But beside her, instead of empty space, there he was, in deepest contemplation of her face. His features just as she remembered them, the squareness of his jaw. The deep brown eyes that always bore deep into her soul, and his tender arms embracing her, in reverence; just like before. 

She closed her eyes and yielded to his familiar touch. She laid her head upon his chest and listened to the beating of his heart; the twin to what lay in her own breast. For a while, all was quiet and still, except the rhythm of the two. She felt as young and as beautiful as she had ever known herself to be.

But as with all things from this world, life’s experiences are short-lived. Neither of them had any cognizance of how much time they had embraced. Everything, including the hours themselves, had stood still in honour of the meeting. In reverence of the holy wooded place. 

They had talked long and deep into the shadows of the day. And danced. And sang. The poetry of their lives enfolded in the beauty of the woods. Somehow, through their love, they had managed to tear a doorway into both their present worlds; hers and his. Both worlds, where the other did not exist. 

And someone, somewhere had allowed this consummation to take place. And for the fullest day they had shown each other glimpses and remembrances of other times and other places. Other worlds and distant lands, where their love still takes place. Lifetimes of togetherness. And times of loneliness – like this one, where they’d failed to meet. One part of both their souls entered these places, alone and sad. Leaving an eternal cry inside them both.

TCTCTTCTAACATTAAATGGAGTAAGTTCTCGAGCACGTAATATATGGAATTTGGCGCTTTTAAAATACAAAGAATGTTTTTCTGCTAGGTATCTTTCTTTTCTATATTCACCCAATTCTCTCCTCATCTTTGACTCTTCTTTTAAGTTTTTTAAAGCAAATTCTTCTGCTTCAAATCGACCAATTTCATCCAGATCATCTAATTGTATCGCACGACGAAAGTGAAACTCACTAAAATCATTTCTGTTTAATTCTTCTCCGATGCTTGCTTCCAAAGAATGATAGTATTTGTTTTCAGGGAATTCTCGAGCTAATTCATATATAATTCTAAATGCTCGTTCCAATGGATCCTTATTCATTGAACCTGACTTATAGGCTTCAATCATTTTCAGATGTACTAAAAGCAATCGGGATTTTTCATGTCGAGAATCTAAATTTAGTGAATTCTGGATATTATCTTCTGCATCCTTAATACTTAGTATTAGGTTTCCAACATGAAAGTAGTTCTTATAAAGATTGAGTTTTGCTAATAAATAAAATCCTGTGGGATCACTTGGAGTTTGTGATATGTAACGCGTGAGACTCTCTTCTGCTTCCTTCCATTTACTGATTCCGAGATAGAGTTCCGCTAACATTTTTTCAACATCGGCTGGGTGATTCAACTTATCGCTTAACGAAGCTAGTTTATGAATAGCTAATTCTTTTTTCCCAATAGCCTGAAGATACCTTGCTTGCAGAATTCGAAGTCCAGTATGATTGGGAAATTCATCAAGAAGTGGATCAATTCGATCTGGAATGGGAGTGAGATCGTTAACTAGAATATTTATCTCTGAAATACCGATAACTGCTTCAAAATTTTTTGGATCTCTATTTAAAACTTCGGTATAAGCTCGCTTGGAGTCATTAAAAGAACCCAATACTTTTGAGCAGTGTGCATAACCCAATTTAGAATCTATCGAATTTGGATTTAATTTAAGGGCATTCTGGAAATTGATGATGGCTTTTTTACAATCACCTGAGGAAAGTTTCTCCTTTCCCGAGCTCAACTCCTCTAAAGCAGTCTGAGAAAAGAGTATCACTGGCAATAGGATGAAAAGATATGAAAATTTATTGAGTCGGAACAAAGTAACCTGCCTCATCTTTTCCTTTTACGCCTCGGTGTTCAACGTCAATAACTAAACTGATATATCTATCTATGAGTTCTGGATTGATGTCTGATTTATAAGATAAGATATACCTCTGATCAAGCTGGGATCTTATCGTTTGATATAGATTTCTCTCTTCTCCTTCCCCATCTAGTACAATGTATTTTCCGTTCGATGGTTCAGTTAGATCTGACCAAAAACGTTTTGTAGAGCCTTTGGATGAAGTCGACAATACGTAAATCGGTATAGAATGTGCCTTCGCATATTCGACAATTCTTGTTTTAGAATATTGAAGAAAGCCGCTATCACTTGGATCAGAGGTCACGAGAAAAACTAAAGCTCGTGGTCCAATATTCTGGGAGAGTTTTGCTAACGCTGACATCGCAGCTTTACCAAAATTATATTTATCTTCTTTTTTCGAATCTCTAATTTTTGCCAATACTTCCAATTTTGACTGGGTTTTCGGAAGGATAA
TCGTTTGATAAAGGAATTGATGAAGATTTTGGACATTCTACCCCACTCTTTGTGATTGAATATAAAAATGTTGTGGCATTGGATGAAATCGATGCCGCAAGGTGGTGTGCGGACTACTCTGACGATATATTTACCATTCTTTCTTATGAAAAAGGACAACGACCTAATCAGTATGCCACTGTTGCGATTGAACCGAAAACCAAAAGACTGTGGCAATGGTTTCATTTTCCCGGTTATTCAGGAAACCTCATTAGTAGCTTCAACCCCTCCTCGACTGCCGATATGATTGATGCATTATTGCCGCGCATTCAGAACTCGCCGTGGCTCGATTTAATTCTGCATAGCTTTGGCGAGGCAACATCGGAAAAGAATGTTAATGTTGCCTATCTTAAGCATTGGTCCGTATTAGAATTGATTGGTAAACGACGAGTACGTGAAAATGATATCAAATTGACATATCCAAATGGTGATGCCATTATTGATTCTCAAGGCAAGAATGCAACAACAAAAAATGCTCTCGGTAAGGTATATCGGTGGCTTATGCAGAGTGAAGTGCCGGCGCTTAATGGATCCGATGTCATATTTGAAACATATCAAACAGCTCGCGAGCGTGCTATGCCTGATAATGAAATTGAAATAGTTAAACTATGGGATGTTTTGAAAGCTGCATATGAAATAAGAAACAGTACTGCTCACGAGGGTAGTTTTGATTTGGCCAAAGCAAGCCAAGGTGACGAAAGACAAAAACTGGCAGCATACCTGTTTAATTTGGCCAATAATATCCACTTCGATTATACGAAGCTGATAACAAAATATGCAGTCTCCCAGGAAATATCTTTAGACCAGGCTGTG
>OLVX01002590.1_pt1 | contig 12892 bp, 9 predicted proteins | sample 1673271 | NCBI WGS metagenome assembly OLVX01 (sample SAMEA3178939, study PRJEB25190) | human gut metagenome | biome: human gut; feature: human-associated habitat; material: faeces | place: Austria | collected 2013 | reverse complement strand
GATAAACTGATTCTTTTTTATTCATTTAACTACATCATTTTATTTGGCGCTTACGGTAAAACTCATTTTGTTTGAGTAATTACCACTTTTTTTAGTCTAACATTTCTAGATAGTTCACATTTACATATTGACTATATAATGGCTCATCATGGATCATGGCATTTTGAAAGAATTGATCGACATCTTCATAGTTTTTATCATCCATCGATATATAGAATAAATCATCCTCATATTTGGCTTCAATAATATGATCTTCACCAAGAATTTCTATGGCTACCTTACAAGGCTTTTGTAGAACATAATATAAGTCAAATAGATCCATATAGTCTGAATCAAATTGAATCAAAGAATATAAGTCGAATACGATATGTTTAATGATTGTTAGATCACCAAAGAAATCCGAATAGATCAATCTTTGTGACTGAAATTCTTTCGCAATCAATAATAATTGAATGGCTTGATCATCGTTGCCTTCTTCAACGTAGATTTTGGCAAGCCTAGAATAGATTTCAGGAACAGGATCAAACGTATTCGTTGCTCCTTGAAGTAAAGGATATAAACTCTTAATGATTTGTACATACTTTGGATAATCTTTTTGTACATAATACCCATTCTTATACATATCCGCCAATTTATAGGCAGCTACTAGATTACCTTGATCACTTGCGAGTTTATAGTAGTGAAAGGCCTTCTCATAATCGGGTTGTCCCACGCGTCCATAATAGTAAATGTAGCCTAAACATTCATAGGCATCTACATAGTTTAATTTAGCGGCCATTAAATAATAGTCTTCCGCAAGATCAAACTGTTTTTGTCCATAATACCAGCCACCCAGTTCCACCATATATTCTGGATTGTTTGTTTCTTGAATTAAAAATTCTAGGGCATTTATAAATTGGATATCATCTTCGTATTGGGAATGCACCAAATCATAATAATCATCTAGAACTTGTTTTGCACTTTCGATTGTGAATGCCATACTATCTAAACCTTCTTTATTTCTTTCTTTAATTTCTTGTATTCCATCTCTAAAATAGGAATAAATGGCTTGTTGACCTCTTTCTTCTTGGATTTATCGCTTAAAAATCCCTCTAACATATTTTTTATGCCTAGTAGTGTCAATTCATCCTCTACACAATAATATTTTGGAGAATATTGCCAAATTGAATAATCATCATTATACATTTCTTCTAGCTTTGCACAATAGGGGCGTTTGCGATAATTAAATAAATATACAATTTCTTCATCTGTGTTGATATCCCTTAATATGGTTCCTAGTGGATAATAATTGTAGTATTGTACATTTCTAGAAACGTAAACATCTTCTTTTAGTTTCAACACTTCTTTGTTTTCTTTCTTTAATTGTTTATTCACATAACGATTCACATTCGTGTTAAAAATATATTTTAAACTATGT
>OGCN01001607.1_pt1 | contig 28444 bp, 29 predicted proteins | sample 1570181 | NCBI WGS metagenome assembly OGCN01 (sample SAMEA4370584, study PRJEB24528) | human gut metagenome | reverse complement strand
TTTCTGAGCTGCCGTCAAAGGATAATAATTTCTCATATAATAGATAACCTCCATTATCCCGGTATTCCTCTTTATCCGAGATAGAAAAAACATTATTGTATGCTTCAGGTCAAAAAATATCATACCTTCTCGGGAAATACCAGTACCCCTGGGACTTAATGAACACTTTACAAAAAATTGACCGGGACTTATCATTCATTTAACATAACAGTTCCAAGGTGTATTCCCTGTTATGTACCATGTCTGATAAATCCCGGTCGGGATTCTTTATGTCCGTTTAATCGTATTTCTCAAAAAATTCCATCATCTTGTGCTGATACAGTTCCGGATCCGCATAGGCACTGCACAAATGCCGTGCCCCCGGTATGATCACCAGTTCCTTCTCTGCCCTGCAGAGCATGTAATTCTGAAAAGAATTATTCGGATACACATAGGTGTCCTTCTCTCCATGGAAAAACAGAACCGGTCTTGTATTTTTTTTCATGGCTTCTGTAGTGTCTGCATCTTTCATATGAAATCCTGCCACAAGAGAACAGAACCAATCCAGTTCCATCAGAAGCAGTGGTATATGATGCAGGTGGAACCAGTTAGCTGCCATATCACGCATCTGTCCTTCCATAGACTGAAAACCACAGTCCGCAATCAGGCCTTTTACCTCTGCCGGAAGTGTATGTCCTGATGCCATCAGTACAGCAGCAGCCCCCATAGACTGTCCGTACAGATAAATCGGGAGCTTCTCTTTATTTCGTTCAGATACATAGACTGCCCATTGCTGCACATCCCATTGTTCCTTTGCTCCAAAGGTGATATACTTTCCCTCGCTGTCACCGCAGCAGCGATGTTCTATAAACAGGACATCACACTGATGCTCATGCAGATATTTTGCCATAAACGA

But as they talked, they also laughed and slowly realised that, without the experiences of the longing, the experiences of their love would not be as exquisite nor profound.

‘I feel nothing here without you, except deep emptiness.’

He held her close, his voice ringing like a song thrush.

‘I feel the same way too. But, remember the love we share throughout those other times. Throughout those other spaces. It won’t be long, my love, my heart, until we’ll join at the fulness of the day. Then each part of each of us will come back together, returning to our whole.’

With those words of his, the world began to dim. The ripples grew more vibrant on the lake yet the trees around her stood unearthly still. The wind lifted its voice again and beat against her face and the doorway made between the worlds, consumed him. His reflection gone. Her senses with him. 

She sat, feeling the pathos of all things. Feeling the heartbreak and the longing, still. 

But she smiled as she rose to walk back through the woods. Tobacco smoke suspended in the air. The autumn leaves still played around her, then fell, leaving a carpet of gold at her feet. The woods were her blessing, the trees her friends. 

She could feel them beginning to settle for winters coming. The sap had fallen, and the fungi round their roots had let go their spores and dug their heads back down into the soil. The lichen wrapped liked woollen blankets around their bark, for warmth. 

She would visit daily, leaving nuts out for the squirrels before their hibernation and collect a few sweet chestnuts for her fire. She loved this slowing of the year.  

Her grumpy demeanour of the morning, full departed, and with a memory to cherish dearly, she found herself back home. Back over to the woods she took a final look. She had met somebody today, of that she knew.

About the contributor

Pippa Slattery runs Steeples Writers' Group in Nenagh and has had short fiction published in The Galway Review, the Tiny Seed Journal and the anthology Opening Doors. Her story Rag Doll was shortlisted for the Kanturk International Arts Festival. Pippa starts an MA in Creative Writing at UL in September.